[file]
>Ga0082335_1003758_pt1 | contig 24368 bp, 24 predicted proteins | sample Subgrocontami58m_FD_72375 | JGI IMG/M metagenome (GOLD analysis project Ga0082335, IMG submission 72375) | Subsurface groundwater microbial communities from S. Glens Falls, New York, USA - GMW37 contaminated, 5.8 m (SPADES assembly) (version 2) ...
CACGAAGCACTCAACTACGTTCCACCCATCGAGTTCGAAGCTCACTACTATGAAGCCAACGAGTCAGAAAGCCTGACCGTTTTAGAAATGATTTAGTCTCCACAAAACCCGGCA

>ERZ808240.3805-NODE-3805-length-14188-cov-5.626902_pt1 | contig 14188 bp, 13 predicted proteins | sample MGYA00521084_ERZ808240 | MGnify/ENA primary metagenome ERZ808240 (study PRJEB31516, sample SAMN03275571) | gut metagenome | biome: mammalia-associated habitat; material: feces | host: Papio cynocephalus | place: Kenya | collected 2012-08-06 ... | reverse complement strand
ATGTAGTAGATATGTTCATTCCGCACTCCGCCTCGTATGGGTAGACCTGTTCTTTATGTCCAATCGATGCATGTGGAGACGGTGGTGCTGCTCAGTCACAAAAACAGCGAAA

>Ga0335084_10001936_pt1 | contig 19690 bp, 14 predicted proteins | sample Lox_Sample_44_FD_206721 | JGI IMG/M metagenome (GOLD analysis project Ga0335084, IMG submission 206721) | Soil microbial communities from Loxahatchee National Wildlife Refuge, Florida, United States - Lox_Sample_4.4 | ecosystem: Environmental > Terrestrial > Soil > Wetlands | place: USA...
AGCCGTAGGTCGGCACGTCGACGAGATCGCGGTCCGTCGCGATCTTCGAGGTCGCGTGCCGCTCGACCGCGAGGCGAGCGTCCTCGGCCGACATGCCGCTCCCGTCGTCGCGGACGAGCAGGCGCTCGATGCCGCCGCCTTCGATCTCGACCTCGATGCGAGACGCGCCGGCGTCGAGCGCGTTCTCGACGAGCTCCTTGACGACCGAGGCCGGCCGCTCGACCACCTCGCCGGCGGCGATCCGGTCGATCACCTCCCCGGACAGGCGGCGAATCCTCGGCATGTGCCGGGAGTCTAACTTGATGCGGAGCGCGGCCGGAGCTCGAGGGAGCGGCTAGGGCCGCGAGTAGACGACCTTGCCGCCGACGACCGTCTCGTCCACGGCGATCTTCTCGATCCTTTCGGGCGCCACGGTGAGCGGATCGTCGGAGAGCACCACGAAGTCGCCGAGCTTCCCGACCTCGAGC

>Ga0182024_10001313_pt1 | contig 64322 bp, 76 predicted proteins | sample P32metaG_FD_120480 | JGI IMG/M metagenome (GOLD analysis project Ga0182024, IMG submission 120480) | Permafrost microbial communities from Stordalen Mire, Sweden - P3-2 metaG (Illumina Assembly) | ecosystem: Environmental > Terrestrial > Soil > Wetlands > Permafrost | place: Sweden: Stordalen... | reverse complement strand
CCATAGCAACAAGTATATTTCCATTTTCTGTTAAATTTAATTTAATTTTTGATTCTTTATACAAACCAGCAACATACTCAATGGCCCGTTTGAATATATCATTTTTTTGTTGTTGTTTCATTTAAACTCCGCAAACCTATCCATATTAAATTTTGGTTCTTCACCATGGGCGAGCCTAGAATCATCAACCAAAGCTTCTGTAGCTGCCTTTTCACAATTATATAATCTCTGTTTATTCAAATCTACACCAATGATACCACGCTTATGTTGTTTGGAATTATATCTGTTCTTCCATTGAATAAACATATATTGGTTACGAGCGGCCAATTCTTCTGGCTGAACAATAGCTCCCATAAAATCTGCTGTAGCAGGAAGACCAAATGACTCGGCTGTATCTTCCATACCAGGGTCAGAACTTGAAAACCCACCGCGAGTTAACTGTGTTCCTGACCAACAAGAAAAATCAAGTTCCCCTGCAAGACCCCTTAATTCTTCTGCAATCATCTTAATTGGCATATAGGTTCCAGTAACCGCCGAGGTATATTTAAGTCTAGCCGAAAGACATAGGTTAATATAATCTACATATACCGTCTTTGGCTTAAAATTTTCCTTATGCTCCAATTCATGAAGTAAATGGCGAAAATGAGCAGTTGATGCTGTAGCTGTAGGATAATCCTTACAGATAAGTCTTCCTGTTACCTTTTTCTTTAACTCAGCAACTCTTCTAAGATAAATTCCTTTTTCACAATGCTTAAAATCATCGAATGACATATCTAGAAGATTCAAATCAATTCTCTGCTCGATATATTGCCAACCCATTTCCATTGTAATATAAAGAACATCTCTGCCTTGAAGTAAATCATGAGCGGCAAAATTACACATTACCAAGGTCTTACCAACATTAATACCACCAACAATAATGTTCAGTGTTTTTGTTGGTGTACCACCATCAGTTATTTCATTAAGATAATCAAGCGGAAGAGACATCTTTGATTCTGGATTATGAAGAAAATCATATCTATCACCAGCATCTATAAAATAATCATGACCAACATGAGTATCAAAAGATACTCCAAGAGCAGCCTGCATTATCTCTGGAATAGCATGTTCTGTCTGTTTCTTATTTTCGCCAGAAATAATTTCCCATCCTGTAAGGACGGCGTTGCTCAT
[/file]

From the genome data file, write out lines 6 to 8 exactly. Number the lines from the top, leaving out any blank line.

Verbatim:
AGCCGTAGGTCGGCACGTCGACGAGATCGCGGTCCGTCGCGATCTTCGAGGTCGCGTGCCGCTCGACCGCGAGGCGAGCGTCCTCGGCCGACATGCCGCTCCCGTCGTCGCGGACGAGCAGGCGCTCGATGCCGCCGCCTTCGATCTCGACCTCGATGCGAGACGCGCCGGCGTCGAGCGCGTTCTCGACGAGCTCCTTGACGACCGAGGCCGGCCGCTCGACCACCTCGCCGGCGGCGATCCGGTCGATCACCTCCCCGGACAGGCGGCGAATCCTCGGCATGTGCCGGGAGTCTAACTTGATGCGGAGCGCGGCCGGAGCTCGAGGGAGCGGCTAGGGCCGCGAGTAGACGACCTTGCCGCCGACGACCGTCTCGTCCACGGCGATCTTCTCGATCCTTTCGGGCGCCACGGTGAGCGGATCGTCGGAGAGCACCACGAAGTCGCCGAGCTTCCCGACCTCGAGC

>Ga0182024_10001313_pt1 | contig 64322 bp, 76 predicted proteins | sample P32metaG_FD_120480 | JGI IMG/M metagenome (GOLD analysis project Ga0182024, IMG submission 120480) | Permafrost microbial communities from Stordalen Mire, Sweden - P3-2 metaG (Illumina Assembly) | ecosystem: Environmental > Terrestrial > Soil > Wetlands > Permafrost | place: Sweden: Stordalen... | reverse complement strand
CCATAGCAACAAGTATATTTCCATTTTCTGTTAAATTTAATTTAATTTTTGATTCTTTATACAAACCAGCAACATACTCAATGGCCCGTTTGAATATATCATTTTTTTGTTGTTGTTTCATTTAAACTCCGCAAACCTATCCATATTAAATTTTGGTTCTTCACCATGGGCGAGCCTAGAATCATCAACCAAAGCTTCTGTAGCTGCCTTTTCACAATTATATAATCTCTGTTTATTCAAATCTACACCAATGATACCACGCTTATGTTGTTTGGAATTATATCTGTTCTTCCATTGAATAAACATATATTGGTTACGAGCGGCCAATTCTTCTGGCTGAACAATAGCTCCCATAAAATCTGCTGTAGCAGGAAGACCAAATGACTCGGCTGTATCTTCCATACCAGGGTCAGAACTTGAAAACCCACCGCGAGTTAACTGTGTTCCTGACCAACAAGAAAAATCAAGTTCCCCTGCAAGACCCCTTAATTCTTCTGCAATCATCTTAATTGGCATATAGGTTCCAGTAACCGCCGAGGTATATTTAAGTCTAGCCGAAAGACATAGGTTAATATAATCTACATATACCGTCTTTGGCTTAAAATTTTCCTTATGCTCCAATTCATGAAGTAAATGGCGAAAATGAGCAGTTGATGCTGTAGCTGTAGGATAATCCTTACAGATAAGTCTTCCTGTTACCTTTTTCTTTAACTCAGCAACTCTTCTAAGATAAATTCCTTTTTCACAATGCTTAAAATCATCGAATGACATATCTAGAAGATTCAAATCAATTCTCTGCTCGATATATTGCCAACCCATTTCCATTGTAATATAAAGAACATCTCTGCCTTGAAGTAAATCATGAGCGGCAAAATTACACATTACCAAGGTCTTACCAACATTAATACCACCAACAATAATGTTCAGTGTTTTTGTTGGTGTACCACCATCAGTTATTTCATTAAGATAATCAAGCGGAAGAGACATCTTTGATTCTGGATTATGAAGAAAATCATATCTATCACCAGCATCTATAAAATAATCATGACCAACATGAGTATCAAAAGATACTCCAAGAGCAGCCTGCATTATCTCTGGAATAGCATGTTCTGTCTGTTTCTTATTTTCGCCAGAAATAATTTCCCATCCTGTAAGGACGGCGTTGCTCAT